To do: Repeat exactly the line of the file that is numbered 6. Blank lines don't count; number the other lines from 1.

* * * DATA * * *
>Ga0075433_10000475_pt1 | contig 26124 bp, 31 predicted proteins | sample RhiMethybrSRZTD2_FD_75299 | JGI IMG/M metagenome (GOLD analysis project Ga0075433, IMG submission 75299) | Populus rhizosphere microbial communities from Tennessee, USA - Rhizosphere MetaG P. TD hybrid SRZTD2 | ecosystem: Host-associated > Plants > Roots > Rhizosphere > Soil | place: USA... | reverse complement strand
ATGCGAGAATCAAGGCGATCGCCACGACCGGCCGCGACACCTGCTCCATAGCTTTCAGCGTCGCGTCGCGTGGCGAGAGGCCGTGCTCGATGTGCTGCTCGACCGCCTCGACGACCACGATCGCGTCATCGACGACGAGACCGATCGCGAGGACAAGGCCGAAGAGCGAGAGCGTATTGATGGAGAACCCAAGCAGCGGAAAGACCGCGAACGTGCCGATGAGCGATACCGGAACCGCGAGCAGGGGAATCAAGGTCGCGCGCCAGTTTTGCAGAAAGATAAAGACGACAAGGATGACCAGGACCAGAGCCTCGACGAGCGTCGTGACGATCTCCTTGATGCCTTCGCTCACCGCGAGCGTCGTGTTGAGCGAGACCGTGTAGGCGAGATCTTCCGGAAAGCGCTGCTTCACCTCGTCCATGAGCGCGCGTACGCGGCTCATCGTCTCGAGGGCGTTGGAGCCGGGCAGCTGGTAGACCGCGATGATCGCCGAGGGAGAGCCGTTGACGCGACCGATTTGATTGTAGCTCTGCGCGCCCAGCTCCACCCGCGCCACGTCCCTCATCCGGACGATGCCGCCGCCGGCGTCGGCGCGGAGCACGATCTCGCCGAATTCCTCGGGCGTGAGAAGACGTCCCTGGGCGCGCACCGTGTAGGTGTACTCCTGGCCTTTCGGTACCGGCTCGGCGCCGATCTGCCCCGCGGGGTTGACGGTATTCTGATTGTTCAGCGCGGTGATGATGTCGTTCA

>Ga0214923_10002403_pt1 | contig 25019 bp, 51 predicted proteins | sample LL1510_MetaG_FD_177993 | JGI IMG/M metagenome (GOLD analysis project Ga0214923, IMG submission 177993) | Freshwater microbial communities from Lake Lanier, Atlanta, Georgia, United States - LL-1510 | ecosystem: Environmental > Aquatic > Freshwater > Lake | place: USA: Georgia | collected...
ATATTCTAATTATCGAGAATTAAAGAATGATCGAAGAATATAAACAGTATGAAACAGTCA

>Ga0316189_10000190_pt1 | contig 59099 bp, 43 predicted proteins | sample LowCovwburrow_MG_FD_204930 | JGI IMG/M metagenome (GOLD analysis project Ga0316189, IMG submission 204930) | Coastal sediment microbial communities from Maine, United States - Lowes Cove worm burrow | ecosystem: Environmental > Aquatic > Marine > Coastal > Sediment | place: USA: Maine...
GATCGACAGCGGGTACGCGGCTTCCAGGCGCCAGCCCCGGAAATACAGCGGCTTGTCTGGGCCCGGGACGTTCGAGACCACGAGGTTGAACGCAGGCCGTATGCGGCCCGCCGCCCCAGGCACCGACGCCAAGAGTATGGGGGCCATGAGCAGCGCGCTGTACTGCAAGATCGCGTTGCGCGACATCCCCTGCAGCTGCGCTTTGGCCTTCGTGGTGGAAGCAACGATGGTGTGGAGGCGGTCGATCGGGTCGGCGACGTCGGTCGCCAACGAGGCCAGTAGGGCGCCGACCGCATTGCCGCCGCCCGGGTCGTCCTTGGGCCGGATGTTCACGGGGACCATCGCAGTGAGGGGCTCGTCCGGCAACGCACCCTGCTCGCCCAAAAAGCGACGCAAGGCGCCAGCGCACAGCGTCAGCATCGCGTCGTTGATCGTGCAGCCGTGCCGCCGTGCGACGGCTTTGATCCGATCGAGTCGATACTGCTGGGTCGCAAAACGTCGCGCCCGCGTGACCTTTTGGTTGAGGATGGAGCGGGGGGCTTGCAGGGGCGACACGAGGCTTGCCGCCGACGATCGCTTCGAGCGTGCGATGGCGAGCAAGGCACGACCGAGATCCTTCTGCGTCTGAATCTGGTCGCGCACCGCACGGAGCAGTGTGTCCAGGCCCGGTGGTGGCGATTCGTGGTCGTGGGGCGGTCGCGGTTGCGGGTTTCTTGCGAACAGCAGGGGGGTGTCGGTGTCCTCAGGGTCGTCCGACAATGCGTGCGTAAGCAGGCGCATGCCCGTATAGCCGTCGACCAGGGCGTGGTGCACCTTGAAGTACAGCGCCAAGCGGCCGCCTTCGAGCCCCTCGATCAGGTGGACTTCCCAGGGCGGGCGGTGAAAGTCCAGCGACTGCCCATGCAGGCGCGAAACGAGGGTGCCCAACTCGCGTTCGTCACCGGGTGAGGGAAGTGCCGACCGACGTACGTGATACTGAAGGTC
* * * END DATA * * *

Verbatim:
GATCGACAGCGGGTACGCGGCTTCCAGGCGCCAGCCCCGGAAATACAGCGGCTTGTCTGGGCCCGGGACGTTCGAGACCACGAGGTTGAACGCAGGCCGTATGCGGCCCGCCGCCCCAGGCACCGACGCCAAGAGTATGGGGGCCATGAGCAGCGCGCTGTACTGCAAGATCGCGTTGCGCGACATCCCCTGCAGCTGCGCTTTGGCCTTCGTGGTGGAAGCAACGATGGTGTGGAGGCGGTCGATCGGGTCGGCGACGTCGGTCGCCAACGAGGCCAGTAGGGCGCCGACCGCATTGCCGCCGCCCGGGTCGTCCTTGGGCCGGATGTTCACGGGGACCATCGCAGTGAGGGGCTCGTCCGGCAACGCACCCTGCTCGCCCAAAAAGCGACGCAAGGCGCCAGCGCACAGCGTCAGCATCGCGTCGTTGATCGTGCAGCCGTGCCGCCGTGCGACGGCTTTGATCCGATCGAGTCGATACTGCTGGGTCGCAAAACGTCGCGCCCGCGTGACCTTTTGGTTGAGGATGGAGCGGGGGGCTTGCAGGGGCGACACGAGGCTTGCCGCCGACGATCGCTTCGAGCGTGCGATGGCGAGCAAGGCACGACCGAGATCCTTCTGCGTCTGAATCTGGTCGCGCACCGCACGGAGCAGTGTGTCCAGGCCCGGTGGTGGCGATTCGTGGTCGTGGGGCGGTCGCGGTTGCGGGTTTCTTGCGAACAGCAGGGGGGTGTCGGTGTCCTCAGGGTCGTCCGACAATGCGTGCGTAAGCAGGCGCATGCCCGTATAGCCGTCGACCAGGGCGTGGTGCACCTTGAAGTACAGCGCCAAGCGGCCGCCTTCGAGCCCCTCGATCAGGTGGACTTCCCAGGGCGGGCGGTGAAAGTCCAGCGACTGCCCATGCAGGCGCGAAACGAGGGTGCCCAACTCGCGTTCGTCACCGGGTGAGGGAAGTGCCGACCGACGTACGTGATACTGAAGGTC